Daniel is Assistant Professor in the Bachelor Program Computational Social Science, a member of the Institutions, Inequalities, and Life courses research group in Sociology, and affiliated with the Data Science Centre.
He uses Agent Based Simulation, among and in combination with other methods, to explain and predict complex socio-technical systems to enhance their governance. He applies Computational Models mainly to questions in Political Epistemology, Collective Behaviour and Economics. Furthermore, he evaluates these models from an analytical and Philosophy of Science perspective. See his two research foci for further details.
Daniel's transdisciplinary background facilitates work on various topics and collaboration in diverse teams.
Across income groups and countries, the public perception of economic inequality and many other macroeconomic variables is spectacularly wrong. These misperceptions have far-reaching consequences, as it is perceived inequality, not actual inequality informing redistributive preferences and hence voting behaviour. The prevalence of this phenomenon independent of social class and welfare regime suggests the existence of a common mechanism behind public perceptions that has not yet been fully accounted for. The same holds for perceptions of gender and racial wage gaps. We identify social comparisons within localised neighbourhoods as a potential mechanism. Moreover, these social comparisons may cause individuals with lower income to consume more than they would otherwise and hence contribute to expenditure cascades.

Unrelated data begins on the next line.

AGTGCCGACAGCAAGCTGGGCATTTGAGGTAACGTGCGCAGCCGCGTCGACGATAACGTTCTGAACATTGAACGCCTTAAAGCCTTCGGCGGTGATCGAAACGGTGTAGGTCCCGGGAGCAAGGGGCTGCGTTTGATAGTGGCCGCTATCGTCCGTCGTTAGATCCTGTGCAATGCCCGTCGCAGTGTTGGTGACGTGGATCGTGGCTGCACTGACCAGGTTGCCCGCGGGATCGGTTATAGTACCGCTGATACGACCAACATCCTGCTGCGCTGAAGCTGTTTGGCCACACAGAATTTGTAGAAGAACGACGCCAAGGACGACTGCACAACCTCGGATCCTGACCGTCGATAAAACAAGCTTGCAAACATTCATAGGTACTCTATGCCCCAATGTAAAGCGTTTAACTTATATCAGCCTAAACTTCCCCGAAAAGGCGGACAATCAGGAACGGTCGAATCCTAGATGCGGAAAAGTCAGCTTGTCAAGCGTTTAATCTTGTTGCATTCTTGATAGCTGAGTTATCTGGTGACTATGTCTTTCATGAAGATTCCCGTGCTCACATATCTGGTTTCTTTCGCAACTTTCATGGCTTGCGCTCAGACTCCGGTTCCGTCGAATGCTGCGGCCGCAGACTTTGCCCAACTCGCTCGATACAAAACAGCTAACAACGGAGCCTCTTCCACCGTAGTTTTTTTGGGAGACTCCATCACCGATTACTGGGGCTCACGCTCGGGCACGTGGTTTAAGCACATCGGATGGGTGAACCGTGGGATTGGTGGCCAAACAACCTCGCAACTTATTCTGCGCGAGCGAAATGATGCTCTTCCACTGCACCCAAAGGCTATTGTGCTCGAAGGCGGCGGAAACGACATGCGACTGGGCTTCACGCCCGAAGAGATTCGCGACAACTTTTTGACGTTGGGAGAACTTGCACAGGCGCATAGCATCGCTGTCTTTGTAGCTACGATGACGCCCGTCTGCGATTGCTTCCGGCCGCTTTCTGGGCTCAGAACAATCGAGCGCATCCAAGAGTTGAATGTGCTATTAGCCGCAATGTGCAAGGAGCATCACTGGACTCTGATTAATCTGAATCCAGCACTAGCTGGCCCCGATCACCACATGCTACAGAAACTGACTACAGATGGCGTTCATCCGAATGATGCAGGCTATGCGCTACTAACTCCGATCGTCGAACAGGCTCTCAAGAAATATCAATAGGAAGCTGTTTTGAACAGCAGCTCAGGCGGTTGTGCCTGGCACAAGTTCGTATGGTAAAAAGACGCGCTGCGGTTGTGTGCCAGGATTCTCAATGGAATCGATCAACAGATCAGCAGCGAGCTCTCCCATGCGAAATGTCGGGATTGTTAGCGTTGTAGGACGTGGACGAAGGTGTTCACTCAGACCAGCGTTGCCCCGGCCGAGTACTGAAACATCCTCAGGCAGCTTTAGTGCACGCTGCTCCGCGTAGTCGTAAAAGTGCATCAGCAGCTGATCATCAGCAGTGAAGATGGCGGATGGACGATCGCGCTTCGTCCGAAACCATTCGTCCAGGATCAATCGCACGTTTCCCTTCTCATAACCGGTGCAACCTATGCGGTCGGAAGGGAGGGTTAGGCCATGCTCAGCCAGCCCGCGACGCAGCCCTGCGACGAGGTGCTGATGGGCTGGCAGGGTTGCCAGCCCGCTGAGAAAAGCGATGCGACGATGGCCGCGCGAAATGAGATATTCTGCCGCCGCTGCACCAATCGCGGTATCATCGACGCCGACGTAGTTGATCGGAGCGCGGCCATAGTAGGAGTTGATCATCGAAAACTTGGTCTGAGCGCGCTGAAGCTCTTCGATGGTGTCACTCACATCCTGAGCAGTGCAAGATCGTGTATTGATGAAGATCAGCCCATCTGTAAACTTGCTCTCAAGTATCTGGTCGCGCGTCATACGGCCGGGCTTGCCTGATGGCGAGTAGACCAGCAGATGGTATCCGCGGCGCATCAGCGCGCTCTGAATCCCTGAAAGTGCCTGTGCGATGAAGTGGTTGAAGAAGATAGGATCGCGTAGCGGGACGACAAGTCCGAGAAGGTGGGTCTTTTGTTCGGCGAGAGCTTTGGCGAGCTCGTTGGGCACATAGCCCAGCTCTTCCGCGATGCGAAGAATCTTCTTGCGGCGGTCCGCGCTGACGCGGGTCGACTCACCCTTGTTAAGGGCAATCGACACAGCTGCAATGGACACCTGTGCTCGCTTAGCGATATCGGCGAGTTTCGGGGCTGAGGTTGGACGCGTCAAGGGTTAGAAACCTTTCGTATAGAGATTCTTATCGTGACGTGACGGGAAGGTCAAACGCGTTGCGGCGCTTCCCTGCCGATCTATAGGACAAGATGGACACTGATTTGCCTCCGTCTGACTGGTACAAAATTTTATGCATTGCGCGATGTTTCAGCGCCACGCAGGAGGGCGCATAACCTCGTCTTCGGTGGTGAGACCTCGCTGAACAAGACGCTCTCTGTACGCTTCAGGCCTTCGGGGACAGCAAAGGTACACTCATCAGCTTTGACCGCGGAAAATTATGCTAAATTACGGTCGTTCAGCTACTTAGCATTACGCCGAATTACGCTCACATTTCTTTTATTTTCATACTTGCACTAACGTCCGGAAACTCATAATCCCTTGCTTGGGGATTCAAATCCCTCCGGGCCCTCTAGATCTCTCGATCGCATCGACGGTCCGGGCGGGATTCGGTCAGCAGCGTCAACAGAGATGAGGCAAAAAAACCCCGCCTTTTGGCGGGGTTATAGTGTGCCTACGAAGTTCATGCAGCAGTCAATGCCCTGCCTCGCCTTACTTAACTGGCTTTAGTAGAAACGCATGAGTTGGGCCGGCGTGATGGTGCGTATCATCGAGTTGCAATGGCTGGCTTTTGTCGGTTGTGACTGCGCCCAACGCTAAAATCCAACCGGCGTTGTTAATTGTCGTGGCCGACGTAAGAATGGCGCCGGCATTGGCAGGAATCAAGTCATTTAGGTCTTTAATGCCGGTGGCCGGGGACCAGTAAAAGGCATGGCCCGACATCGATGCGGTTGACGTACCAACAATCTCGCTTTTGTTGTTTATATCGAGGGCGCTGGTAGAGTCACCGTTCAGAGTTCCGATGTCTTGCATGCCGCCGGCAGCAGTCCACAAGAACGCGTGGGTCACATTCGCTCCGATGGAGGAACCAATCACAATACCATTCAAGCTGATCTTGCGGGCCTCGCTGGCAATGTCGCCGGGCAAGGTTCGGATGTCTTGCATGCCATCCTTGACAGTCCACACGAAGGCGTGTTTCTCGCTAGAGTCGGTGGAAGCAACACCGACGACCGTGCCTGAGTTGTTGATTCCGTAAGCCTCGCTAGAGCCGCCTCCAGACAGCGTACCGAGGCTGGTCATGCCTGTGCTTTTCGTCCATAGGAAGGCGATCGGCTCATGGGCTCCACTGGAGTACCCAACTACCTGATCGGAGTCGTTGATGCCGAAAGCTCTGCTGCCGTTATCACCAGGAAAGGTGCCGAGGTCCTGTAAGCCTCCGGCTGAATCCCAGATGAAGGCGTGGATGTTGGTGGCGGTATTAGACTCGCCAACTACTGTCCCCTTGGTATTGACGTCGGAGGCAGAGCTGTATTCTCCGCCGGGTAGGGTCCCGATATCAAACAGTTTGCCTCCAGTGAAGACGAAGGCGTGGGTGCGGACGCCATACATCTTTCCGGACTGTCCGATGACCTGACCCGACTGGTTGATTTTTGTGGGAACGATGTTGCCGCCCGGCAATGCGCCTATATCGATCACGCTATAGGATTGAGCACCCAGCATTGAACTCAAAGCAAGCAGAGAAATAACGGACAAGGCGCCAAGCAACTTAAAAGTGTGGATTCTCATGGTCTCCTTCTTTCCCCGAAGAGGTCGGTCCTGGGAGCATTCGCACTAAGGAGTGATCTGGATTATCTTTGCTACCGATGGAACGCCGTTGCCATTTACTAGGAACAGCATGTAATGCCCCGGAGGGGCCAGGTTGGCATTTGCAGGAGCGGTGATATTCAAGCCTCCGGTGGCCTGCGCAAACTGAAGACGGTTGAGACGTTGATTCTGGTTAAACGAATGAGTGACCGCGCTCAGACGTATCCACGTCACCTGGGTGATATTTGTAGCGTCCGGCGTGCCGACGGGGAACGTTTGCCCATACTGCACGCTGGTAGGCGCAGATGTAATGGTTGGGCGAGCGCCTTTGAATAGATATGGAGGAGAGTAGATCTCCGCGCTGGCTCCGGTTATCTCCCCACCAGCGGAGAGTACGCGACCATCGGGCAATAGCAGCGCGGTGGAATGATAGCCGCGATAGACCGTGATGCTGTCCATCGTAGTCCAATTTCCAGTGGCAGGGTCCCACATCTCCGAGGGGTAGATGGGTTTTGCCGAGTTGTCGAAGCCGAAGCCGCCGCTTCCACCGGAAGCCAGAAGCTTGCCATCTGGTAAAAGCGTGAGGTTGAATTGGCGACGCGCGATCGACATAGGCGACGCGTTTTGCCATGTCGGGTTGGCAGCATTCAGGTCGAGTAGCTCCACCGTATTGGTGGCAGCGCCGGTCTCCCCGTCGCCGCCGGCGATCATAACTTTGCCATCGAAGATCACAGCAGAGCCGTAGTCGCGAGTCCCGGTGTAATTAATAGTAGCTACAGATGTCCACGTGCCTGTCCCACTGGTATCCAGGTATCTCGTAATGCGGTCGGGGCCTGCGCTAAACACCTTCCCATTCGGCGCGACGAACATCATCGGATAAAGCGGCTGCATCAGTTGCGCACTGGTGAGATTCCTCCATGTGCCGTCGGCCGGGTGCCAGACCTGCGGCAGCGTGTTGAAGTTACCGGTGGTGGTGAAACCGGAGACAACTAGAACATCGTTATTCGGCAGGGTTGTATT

Our project reconciles these phenomena by offering a mechanism of homophilic linkage based on income. This homophily means that individuals retrieve information from a limited sample which is biased towards less inequality. This allows to explain a variety of phenomena, ranging from perceptions of general inequality (in income and wealth), racial or gender wage gaps and intersectional discrimination to preference formation regarding redistribution and patterns of status consumption.
Several subprojects have already concluded while others are ongoing. See the publication list and the Project Webpage for more details. Feel free to get in touch if you want to collaborate!
FoRPhOS recognizes the transformative global challenges of our times - migration, terrorism, natural disasters, pandemics, and advanced technology, such as AI. These phenomena aren’t isolated to single disciplines; instead, they demand a cross-disciplinary approach to fully comprehend and effectively address them.
Regrettably, existing evaluation metrics are discipline-bound and overlook the valuable contributions from interdisciplinary or phenomenon-oriented research. Consequently, researchers are often compelled to publish within their specific disciplines to gain recognition and enhance their career prospects, consequently stifling the transdisciplinary exploration and understanding needed for these complex phenomena.
Our primary objective at FoRPhOS is to pioneer a new system of metrics capable of evaluating both individual and institutional efforts in phenomenon-oriented research. This implies two specific goals:
We have successfully applied the project to understand migration studies and currently work on doing so for terrorism research and the study of WICKED problems. See the Forum Webpage for more details. FoRPhOS welcomes interested researchers as new members.
Daniel does not only build computational models but LEGO models, too. Sometimes, his builds actually illustrate his research or teaching and can be found on his slides.
In his free time, Daniel enjoys extensive political discussions with friends, where he fancies argumentative rigour.